Many of your clients are likely settled inside throughout the winter, but they have visitors who are excited to see them and spend some time with them. When visitors come to your facility, there are a few things you need to think about. When it comes to the exterior of your building, you'll want to make sure your sidewalks are in great shape. Take time to seal any cracks in walkways or pavement. In the case of snowfall, you'll want to make sure you have snow removal plans ready to go. Whether your staff is responsible or you hire an external company, you should have a team ready to clear snow and salt all walkways. Entrances and exits to your building should have rubber mats and should be kept dry to help prevent slips and falls. Ensuring that your team is prepared to handle all that comes with winter storms and the cold can help protect your clients’ experience while under your care.

  1. "Prepare the umbrella before it rains." - Malay Proverb

It doesn't hurt to be over-prepared – but it certainly hurts when you're under-prepared. We know summer just ended and you might not want to think about snowy days just yet, but they are on the way. Preparing for winter temperatures is the best opportunity you have to help prevent damages and hassle later on. Taking action now can only benefit you in the long-run. Thorough inspections of your roof, exterior, heating systems and piping are an essential aspect of your winter preparation planning. Providing excellent health care to your clients should remain your priority – not frozen pipes or a caving roof.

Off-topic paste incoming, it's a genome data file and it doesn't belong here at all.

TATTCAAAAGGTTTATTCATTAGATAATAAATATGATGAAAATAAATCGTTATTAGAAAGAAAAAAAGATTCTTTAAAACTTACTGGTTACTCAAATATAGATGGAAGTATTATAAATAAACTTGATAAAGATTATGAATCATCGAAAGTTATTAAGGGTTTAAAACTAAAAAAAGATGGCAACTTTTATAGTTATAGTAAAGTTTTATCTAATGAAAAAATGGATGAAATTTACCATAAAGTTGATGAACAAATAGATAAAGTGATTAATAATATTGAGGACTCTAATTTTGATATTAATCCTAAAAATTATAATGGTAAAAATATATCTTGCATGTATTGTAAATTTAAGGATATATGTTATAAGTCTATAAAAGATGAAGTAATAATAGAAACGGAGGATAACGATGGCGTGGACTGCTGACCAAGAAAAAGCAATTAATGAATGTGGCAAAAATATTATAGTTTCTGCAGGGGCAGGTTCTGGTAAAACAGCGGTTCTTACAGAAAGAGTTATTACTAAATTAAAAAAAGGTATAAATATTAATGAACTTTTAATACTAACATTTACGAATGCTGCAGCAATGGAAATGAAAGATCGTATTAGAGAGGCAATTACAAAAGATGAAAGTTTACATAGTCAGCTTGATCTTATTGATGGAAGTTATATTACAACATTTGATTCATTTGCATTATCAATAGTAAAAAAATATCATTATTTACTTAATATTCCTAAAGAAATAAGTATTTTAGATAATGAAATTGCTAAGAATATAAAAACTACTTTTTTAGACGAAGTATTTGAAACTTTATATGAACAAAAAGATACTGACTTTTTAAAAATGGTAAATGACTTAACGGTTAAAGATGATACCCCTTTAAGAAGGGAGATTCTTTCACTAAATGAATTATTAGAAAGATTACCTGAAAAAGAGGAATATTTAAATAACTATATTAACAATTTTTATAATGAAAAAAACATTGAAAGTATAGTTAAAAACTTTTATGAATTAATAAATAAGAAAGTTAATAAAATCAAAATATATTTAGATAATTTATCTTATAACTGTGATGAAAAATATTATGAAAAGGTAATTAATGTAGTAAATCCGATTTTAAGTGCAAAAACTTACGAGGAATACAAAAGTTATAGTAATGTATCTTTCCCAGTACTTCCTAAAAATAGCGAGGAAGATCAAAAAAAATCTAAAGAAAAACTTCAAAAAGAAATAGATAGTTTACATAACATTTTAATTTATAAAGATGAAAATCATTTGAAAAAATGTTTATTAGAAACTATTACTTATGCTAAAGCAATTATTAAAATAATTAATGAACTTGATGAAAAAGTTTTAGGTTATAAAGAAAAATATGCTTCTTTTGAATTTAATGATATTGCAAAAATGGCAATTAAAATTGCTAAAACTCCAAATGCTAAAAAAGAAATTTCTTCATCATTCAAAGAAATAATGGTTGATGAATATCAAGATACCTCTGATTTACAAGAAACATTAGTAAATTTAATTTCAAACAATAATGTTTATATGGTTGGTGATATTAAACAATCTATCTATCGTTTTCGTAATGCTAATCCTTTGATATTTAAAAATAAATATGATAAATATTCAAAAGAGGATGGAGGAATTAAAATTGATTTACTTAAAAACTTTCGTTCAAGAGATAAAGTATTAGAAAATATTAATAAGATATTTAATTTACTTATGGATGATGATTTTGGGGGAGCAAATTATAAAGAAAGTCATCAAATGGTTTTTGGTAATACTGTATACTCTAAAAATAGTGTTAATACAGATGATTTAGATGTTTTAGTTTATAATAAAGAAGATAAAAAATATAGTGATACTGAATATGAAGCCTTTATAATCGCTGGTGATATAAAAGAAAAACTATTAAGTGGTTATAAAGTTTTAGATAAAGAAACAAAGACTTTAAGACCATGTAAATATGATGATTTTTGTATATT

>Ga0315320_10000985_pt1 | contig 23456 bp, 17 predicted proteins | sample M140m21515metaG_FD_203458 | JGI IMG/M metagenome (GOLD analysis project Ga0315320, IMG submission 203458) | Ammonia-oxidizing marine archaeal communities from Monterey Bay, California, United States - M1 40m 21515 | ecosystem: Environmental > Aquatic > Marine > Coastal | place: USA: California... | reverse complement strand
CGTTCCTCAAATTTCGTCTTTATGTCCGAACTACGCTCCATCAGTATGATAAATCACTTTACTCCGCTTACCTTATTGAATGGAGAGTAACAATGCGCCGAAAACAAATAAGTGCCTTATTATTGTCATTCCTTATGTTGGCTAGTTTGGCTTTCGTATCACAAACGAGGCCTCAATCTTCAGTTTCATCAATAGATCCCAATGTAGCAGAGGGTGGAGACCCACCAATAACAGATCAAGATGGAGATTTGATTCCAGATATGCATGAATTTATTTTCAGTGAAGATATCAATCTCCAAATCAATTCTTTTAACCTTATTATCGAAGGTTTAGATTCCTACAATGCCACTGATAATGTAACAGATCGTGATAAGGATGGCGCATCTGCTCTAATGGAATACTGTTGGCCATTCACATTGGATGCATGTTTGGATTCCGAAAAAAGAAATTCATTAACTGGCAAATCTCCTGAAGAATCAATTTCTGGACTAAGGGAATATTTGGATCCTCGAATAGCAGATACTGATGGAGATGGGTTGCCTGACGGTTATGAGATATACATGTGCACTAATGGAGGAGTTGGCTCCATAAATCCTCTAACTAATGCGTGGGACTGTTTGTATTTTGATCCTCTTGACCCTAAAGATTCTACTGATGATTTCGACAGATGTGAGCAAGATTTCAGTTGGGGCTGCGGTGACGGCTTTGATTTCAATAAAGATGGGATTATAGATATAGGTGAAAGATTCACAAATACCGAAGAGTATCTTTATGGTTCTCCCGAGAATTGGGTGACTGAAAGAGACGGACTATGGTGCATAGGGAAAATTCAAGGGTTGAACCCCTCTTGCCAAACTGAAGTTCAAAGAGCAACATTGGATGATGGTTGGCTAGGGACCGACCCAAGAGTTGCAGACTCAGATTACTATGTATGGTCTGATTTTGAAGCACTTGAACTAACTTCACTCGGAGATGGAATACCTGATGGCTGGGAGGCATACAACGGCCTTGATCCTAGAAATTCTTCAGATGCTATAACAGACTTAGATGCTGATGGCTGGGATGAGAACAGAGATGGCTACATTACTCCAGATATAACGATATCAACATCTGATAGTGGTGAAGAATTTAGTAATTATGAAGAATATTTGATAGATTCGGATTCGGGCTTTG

How does your facility prepare for the cold of winter? Share your tips! You could help another organization prevent potentially disastrous issues.

New call-to-action

The Glatfelter Team

When this team of rockstars isn't immersed in the process of researching how to reduce the risks your organization faces, we share stories of our pets, kids and favorite pizza toppings—on the daily.


The information contained in this blog post is intended for educational purposes only and is not intended to replace expert advice in connection with the topics presented. Glatfelter specifically disclaims any liability for any act or omission by any person or entity in connection with the preparation, use or implementation of plans, principles, concepts or information contained in this publication.

Glatfelter does not make any representation or warranty, expressed or implied, with respect to the results obtained by the use, adherence or implementation of the material contained in this publication. The implementation of the plans, principles, concepts or materials contained in this publication is not a guarantee that you will achieve a certain desired result. It is strongly recommended that you consult with a professional advisor, architect or other expert prior to the implementation of plans, principles, concepts or materials contained in this publication.

This blog post may contain the content of third parties and links to third party websites. Third party content and websites are owned and operated by an independent party over which Glatfelter has no control. Glatfelter makes no representation, warranty, or guarantee as to the accuracy, completeness, timeliness or reliability of any third party content. References to third party services, processes, products, or other information does not constitute or imply any endorsement, sponsorship or recommendation by Glatfelter, unless expressly stated otherwise.

Related posts

In summer 2024, weather will be unpredictable, but these are the weather events you can expect, depending on location.

Continue Reading

There's so much to learn about nursing, but here's 10 fascinating facts as we celebrate National Nurses week.

Continue Reading

Cyberattacks on healthcare organizations have risen--so has the average cost. Read about how to help avoid being another statistic.

Continue Reading

Submit a Comment